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Cannabis

Growing free

Cannabis is one of the safest therapeutically active substances known to man.{a}

Some think Cannabis-exporting should be St Helena’s next industry

Some think Cannabis-exporting should be St Helena’s next industry, but currently producing, supplying and sometimes even possessing it are all illegal. We discuss the various issues below.

Legal Status

Fate of confiscated plants

At the time of writing Cannabis is still treated by the Police as an illegal drug, and people are imprisoned for producing or supplying it, and sometimes even for possessing it. The recent relaxations in the law in the UK have not been repeated here. According to the ‘Drugs (Prevention of Misuse) Ordinance, 2003’ it’s up to the ‘Governor-in-Council’ to decide which drugs fall into which categories, but in that Ordinance Cannabis is assigned Class B, along with substances like Methamphetamine (‘Meth’). The maximum penalty for cultivating Cannabis is a fine of up to £10,000, or imprisonment for 14 years.

The first prosecution we can find{1} dates from January 1983, under the ‘Dangerous Drugs Ordinance’. Several buckets containing plants were seized. Clearly cannabis was fairly new to the general population of the island at that time because one of the confiscated plants was displayed in the window of The Cannister and it was requested that anybody spotting somebody with such a plant should report it to the police (there is no record that anybody did!)

As shown in the photograph (right), confiscated plants are burned. The incinerator is in Ruperts. It’s easy to locate after a ‘drugs bust’ - just look for the crowd of people standing downwind…

There is a small number of Rastafarians in the Trapp Cott area but they have never managed to persuade the authorities that Cannabis-use forms part of their protected religious rights.

Use on St Helena

Everybody knows that smoking cannabis is common on the Island and has been so for many years. It is not a big secret that marijuana has been used as a party-maker high up in society, even among ex-pat contract officers. If every user on this Island were to be locked up, HM Prison would need a fairly extensive extension.{b}

Stories abound! They may or may not be true. It is said that possession of fewer than thirty female plants is treated by the Courts as ‘personal use’, but we can find no published documentation of this. It is said that one enterprising grower planted his special flora in the Bishop’s garden (which he was employed to tend) and told the then-Bishop they were just attractive bushes with interesting leaves. It is said that at one time there were several growers in prison together and they competed to see who could produce the best product in an out-of-the-way part of the Prison Farm. It is said that Cannabis used to be imported via the RMS St Helena (1990-2018), being dropped over the side to a waiting fishing boat before the ship moored (though as there was no apparent interruption in supply when the RMS St Helena (1990-2018) ceased running this was obviously never a major supply stream). One story is, however, definitely true - that of would-be drug-importer Captain Willem Merk and his yacht Frontier.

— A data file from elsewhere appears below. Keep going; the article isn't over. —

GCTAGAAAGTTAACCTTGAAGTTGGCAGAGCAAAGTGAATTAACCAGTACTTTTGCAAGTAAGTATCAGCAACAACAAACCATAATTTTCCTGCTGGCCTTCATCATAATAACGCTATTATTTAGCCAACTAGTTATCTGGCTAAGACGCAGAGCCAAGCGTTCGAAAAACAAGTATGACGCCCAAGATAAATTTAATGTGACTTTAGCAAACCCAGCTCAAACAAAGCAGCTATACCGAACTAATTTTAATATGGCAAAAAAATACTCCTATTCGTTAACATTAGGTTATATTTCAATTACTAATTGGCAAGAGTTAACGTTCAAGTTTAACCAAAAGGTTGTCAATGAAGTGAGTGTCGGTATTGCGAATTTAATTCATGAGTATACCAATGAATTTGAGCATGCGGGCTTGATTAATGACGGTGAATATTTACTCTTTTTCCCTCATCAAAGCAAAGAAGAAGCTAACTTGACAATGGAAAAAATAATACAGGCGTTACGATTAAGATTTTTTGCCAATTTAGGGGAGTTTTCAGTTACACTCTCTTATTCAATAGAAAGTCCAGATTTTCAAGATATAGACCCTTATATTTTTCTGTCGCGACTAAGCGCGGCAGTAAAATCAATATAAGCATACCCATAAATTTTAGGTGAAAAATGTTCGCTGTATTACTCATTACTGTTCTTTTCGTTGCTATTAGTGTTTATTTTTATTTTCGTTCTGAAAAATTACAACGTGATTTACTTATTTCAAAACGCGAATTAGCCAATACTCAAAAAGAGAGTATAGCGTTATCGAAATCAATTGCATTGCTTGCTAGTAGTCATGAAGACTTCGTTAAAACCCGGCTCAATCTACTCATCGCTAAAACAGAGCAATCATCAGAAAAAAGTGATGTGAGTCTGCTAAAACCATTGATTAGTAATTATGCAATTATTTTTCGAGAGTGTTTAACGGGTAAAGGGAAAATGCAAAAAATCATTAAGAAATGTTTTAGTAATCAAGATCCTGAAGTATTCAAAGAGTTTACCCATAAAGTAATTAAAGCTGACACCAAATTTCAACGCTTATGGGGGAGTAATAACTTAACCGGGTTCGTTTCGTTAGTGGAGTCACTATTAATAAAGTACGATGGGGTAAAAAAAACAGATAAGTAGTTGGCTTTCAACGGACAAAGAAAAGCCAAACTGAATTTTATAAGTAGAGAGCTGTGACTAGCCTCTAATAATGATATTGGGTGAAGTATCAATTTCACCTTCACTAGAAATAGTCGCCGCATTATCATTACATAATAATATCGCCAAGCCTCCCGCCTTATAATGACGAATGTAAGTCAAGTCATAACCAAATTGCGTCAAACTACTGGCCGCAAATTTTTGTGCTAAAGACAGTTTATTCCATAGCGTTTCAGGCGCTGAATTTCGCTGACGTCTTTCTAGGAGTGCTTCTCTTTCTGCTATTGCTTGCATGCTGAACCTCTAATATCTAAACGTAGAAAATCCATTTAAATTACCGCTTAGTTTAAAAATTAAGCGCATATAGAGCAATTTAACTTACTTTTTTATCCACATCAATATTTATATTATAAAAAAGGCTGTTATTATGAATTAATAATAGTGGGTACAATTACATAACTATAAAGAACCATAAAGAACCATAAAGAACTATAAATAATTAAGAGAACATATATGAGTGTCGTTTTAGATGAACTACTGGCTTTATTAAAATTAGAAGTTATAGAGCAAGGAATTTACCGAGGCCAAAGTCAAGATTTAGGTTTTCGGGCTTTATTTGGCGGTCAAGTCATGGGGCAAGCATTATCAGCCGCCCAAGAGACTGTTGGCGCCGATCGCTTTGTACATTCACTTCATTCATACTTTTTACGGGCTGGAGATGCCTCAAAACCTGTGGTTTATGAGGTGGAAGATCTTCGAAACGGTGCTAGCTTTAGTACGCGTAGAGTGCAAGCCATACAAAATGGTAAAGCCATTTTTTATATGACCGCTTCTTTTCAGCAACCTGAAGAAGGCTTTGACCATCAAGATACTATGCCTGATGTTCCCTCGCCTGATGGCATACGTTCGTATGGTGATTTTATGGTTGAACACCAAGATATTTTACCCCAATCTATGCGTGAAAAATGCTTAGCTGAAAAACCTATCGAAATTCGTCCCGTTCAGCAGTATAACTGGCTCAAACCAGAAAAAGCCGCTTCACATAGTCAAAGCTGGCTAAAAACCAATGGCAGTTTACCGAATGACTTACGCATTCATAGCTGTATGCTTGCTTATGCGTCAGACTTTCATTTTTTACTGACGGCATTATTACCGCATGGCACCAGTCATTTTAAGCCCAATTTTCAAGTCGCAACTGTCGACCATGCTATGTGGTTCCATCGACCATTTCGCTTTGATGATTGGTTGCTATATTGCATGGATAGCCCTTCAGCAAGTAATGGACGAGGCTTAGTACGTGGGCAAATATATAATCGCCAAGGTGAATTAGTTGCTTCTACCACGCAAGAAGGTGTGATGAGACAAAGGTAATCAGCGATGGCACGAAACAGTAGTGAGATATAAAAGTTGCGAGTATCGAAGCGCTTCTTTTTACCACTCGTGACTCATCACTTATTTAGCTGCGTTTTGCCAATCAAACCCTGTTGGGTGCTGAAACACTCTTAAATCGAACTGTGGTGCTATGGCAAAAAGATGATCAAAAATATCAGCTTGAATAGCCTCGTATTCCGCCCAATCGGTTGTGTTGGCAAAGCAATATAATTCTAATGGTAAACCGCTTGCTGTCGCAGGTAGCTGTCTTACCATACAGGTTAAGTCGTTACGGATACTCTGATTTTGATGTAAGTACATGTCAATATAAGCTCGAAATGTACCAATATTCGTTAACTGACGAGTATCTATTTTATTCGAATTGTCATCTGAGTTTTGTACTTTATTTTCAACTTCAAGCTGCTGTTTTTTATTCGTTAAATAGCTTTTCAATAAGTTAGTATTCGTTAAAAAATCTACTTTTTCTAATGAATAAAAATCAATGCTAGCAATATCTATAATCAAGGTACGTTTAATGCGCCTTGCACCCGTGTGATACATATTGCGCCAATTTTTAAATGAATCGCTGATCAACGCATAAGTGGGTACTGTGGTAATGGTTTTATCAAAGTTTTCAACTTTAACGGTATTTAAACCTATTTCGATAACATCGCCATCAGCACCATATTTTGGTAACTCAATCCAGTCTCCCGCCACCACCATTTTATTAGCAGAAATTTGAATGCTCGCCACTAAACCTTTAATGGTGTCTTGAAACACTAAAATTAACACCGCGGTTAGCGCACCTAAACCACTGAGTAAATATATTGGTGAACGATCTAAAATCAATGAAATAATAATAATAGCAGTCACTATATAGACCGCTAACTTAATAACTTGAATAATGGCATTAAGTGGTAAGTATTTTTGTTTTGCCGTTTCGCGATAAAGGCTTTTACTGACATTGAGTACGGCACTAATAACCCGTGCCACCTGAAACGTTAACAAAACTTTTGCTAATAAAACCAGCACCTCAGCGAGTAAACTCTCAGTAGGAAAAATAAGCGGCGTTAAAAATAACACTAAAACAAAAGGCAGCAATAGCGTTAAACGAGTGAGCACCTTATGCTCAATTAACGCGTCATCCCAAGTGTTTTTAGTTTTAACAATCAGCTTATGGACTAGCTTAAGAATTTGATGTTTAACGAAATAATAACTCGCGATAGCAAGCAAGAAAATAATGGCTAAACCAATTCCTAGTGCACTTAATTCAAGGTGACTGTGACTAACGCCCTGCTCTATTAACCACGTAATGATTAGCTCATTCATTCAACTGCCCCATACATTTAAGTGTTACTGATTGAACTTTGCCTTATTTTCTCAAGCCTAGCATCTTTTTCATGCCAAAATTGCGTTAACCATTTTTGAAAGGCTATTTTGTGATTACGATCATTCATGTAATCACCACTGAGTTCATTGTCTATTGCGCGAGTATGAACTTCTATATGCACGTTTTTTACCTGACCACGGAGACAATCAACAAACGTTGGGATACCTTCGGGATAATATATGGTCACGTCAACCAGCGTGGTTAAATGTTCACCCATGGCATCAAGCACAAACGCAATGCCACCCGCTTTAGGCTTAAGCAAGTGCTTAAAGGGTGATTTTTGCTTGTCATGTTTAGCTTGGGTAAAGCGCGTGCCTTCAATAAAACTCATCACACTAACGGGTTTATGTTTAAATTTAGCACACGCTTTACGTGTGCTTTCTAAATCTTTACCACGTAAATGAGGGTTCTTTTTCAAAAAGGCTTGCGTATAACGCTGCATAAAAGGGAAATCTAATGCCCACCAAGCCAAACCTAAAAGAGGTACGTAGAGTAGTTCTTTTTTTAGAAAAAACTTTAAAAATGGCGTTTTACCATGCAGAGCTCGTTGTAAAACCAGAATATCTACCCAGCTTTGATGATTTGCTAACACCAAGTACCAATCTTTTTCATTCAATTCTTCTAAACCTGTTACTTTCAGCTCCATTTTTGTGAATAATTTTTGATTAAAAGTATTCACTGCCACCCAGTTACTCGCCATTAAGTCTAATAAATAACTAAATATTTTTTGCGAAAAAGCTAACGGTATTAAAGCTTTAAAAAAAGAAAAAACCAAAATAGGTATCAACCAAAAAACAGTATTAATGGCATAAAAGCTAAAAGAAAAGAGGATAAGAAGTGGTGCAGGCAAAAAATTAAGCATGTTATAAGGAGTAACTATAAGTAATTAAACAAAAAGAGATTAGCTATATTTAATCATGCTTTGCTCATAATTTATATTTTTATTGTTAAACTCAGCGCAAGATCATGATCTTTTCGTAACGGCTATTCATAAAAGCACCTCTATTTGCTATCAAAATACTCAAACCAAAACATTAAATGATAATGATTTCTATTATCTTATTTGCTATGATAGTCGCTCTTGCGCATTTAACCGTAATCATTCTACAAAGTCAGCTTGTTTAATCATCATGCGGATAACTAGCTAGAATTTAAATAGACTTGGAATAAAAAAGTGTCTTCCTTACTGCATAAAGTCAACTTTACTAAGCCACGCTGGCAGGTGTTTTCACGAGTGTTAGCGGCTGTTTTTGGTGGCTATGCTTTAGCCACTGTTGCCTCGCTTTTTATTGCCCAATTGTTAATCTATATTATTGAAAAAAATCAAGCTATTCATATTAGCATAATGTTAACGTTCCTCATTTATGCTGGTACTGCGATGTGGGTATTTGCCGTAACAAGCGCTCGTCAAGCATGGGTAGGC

Police Report 28/3/2008

From Our Newspapers, in August 2003 the St Helena Herald lead with news of a Major Drug Investigation, but when you read the story it turned out that four people had been detained for possessing a very small number of Joints

One should also consider the juxtaposition of the two items (right) in the Police Report published in the local newspapers in March 2008{c}:

Not everybody is in favour of relaxing the restrictions:

I was surprised and disappointed to see in last weeks St Helena Herald that one of our Junior Football teams is named the ‘Cannabis Kids’. How can we allow this? We should associate clean and healthy living with sports, not drugs and especially not at junior level. I feel that the community must play a bigger role to assist parents, teachers and police to keep our children safe!!

N Stevens
Concerned Teacher{d}

Various 2017-2021 councillors were asked about legalisation during their SAMS Radio 1 ‘One Year Down’ interview in September 2018. Four spoke in favour of considering the plan. Read the detailed interview report in The Sentinel, 27th September 2018 (downloadable from the SAMS Website). The following week the Sentinel reported on a plan by Mark Brooks to grow medical marijuana in St Helena for export, which he estimates could earn initially £6m per annum and create up to 100 jobs in five years. Learn more (below). Mark Brooks was elected to Legislative Council in 2021 and was appointed as a Minister

Cannabis is clearly a hot topic: it was mentioned in our newspapers more than 1,100 times between 1st January 2000 and 31st December 2020.

History